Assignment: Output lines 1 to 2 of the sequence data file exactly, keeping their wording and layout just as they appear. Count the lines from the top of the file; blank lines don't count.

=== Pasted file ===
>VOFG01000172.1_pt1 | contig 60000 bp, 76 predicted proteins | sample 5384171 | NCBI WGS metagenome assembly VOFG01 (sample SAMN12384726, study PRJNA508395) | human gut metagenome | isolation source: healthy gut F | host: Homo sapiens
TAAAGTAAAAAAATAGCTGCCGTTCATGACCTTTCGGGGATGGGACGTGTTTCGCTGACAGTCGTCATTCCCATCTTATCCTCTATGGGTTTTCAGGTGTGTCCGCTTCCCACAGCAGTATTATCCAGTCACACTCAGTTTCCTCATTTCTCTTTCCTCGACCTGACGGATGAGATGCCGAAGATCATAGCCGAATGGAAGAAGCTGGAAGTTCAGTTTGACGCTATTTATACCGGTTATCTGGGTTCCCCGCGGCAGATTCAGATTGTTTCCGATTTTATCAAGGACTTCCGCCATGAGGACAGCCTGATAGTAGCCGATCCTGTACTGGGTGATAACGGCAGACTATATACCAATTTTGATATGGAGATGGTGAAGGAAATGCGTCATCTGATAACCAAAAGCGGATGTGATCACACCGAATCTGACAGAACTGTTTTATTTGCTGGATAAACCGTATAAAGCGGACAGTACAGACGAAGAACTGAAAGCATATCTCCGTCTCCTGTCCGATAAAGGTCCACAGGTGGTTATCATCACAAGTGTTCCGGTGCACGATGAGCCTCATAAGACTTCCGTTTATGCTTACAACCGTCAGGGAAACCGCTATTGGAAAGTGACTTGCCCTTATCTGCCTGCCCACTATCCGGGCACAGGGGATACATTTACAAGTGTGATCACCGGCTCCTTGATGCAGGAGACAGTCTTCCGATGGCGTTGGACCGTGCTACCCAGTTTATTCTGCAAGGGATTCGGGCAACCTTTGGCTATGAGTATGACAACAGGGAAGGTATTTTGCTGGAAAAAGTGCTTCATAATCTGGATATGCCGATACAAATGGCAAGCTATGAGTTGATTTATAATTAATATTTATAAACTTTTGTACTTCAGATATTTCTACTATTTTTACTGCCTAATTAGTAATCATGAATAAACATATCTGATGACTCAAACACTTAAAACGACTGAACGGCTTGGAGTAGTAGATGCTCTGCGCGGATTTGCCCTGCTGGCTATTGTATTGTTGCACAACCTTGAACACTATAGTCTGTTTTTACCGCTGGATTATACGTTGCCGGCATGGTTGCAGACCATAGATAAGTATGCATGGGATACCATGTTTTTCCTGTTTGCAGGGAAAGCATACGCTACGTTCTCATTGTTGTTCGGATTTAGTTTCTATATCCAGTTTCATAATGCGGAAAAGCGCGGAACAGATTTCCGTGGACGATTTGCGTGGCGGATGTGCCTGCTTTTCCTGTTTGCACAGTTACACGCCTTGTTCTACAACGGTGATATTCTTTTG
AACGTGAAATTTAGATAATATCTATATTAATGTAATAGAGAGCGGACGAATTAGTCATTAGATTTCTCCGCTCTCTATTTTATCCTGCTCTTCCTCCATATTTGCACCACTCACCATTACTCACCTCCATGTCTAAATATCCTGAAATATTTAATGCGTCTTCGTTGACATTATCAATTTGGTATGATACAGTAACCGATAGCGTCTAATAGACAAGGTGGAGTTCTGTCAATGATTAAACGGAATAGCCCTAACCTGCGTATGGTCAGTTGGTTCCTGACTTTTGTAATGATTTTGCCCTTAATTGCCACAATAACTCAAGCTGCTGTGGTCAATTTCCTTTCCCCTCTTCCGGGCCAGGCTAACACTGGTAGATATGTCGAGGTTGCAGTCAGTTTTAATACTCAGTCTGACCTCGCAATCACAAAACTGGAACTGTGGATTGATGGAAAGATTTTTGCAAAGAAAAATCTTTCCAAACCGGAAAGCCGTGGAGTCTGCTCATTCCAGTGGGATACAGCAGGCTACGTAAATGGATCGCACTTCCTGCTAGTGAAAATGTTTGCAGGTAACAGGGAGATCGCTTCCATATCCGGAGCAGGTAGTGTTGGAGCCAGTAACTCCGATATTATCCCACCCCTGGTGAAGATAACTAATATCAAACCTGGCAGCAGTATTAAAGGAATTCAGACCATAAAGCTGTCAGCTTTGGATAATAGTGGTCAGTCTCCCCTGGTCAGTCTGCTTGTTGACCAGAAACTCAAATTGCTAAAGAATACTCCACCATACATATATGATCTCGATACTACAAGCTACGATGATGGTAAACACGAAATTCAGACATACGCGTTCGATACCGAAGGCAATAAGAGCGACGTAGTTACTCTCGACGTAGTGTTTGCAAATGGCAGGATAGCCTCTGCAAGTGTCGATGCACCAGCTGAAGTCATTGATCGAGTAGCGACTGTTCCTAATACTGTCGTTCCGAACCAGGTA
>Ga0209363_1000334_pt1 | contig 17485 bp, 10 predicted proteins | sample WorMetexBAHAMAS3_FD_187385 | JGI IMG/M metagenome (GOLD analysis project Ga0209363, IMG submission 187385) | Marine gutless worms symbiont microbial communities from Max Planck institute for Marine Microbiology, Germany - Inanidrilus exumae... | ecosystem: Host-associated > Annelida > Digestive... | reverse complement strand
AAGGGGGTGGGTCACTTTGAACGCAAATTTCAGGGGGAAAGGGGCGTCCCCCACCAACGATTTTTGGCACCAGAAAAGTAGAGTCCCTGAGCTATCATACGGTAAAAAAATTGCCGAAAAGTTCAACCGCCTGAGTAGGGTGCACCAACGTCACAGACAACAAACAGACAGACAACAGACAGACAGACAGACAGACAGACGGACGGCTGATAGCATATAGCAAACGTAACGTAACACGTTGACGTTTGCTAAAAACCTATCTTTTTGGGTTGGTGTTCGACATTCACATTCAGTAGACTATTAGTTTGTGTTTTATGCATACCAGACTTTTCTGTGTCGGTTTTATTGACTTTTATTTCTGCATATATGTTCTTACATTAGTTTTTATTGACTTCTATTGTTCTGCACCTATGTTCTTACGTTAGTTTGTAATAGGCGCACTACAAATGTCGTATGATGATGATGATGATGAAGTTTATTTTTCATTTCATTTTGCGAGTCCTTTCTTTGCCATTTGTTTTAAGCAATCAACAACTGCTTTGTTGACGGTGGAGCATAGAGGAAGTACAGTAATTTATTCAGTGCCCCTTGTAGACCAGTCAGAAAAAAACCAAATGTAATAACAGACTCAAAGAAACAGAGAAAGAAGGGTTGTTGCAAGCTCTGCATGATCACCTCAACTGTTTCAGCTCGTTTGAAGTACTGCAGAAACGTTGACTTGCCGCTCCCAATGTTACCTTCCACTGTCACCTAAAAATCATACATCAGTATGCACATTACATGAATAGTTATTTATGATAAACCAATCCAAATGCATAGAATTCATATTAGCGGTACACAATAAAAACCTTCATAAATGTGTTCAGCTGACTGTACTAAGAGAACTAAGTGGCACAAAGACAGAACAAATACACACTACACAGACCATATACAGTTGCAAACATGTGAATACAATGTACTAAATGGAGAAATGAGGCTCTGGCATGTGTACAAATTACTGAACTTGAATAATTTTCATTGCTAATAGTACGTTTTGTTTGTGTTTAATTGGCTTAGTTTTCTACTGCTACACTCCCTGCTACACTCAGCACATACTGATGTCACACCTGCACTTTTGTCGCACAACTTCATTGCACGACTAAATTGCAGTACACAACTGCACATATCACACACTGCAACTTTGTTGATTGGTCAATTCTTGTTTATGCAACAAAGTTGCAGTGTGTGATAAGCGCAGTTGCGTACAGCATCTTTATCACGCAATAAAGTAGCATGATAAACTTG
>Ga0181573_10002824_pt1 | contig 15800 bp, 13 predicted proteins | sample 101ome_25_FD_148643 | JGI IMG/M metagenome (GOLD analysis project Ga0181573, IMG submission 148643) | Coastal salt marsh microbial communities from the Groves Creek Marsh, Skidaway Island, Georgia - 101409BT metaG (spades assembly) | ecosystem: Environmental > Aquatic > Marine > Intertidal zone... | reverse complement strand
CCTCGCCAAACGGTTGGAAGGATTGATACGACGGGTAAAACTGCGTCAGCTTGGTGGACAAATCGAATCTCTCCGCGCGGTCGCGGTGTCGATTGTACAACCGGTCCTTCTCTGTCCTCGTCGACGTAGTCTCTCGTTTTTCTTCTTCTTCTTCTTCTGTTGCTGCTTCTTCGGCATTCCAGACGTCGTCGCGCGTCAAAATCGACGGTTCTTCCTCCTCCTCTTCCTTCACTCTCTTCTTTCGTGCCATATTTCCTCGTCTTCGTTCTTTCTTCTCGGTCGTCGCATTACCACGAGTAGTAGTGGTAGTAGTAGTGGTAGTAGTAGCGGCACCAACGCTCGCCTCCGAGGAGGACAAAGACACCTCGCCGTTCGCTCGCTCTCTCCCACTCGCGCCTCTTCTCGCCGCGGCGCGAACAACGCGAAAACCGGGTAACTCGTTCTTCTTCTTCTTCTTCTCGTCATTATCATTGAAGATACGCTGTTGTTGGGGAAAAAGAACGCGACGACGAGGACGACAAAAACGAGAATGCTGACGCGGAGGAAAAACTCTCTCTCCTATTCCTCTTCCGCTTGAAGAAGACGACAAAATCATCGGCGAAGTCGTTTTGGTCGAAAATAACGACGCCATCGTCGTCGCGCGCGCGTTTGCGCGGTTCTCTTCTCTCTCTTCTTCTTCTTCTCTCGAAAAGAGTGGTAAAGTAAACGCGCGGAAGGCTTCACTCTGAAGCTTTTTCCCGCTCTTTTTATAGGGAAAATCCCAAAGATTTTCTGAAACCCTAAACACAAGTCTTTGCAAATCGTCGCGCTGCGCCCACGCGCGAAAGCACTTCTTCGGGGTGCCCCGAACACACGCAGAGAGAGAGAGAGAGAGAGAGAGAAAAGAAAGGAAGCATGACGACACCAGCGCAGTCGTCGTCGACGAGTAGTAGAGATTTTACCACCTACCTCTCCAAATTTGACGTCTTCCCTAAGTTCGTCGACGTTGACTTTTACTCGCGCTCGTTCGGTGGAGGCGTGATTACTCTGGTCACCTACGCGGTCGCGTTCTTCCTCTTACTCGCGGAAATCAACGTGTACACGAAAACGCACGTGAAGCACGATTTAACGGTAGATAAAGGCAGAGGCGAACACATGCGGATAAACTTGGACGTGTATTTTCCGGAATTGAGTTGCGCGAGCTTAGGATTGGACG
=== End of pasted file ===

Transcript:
>VOFG01000172.1_pt1 | contig 60000 bp, 76 predicted proteins | sample 5384171 | NCBI WGS metagenome assembly VOFG01 (sample SAMN12384726, study PRJNA508395) | human gut metagenome | isolation source: healthy gut F | host: Homo sapiens
TAAAGTAAAAAAATAGCTGCCGTTCATGACCTTTCGGGGATGGGACGTGTTTCGCTGACAGTCGTCATTCCCATCTTATCCTCTATGGGTTTTCAGGTGTGTCCGCTTCCCACAGCAGTATTATCCAGTCACACTCAGTTTCCTCATTTCTCTTTCCTCGACCTGACGGATGAGATGCCGAAGATCATAGCCGAATGGAAGAAGCTGGAAGTTCAGTTTGACGCTATTTATACCGGTTATCTGGGTTCCCCGCGGCAGATTCAGATTGTTTCCGATTTTATCAAGGACTTCCGCCATGAGGACAGCCTGATAGTAGCCGATCCTGTACTGGGTGATAACGGCAGACTATATACCAATTTTGATATGGAGATGGTGAAGGAAATGCGTCATCTGATAACCAAAAGCGGATGTGATCACACCGAATCTGACAGAACTGTTTTATTTGCTGGATAAACCGTATAAAGCGGACAGTACAGACGAAGAACTGAAAGCATATCTCCGTCTCCTGTCCGATAAAGGTCCACAGGTGGTTATCATCACAAGTGTTCCGGTGCACGATGAGCCTCATAAGACTTCCGTTTATGCTTACAACCGTCAGGGAAACCGCTATTGGAAAGTGACTTGCCCTTATCTGCCTGCCCACTATCCGGGCACAGGGGATACATTTACAAGTGTGATCACCGGCTCCTTGATGCAGGAGACAGTCTTCCGATGGCGTTGGACCGTGCTACCCAGTTTATTCTGCAAGGGATTCGGGCAACCTTTGGCTATGAGTATGACAACAGGGAAGGTATTTTGCTGGAAAAAGTGCTTCATAATCTGGATATGCCGATACAAATGGCAAGCTATGAGTTGATTTATAATTAATATTTATAAACTTTTGTACTTCAGATATTTCTACTATTTTTACTGCCTAATTAGTAATCATGAATAAACATATCTGATGACTCAAACACTTAAAACGACTGAACGGCTTGGAGTAGTAGATGCTCTGCGCGGATTTGCCCTGCTGGCTATTGTATTGTTGCACAACCTTGAACACTATAGTCTGTTTTTACCGCTGGATTATACGTTGCCGGCATGGTTGCAGACCATAGATAAGTATGCATGGGATACCATGTTTTTCCTGTTTGCAGGGAAAGCATACGCTACGTTCTCATTGTTGTTCGGATTTAGTTTCTATATCCAGTTTCATAATGCGGAAAAGCGCGGAACAGATTTCCGTGGACGATTTGCGTGGCGGATGTGCCTGCTTTTCCTGTTTGCACAGTTACACGCCTTGTTCTACAACGGTGATATTCTTTTG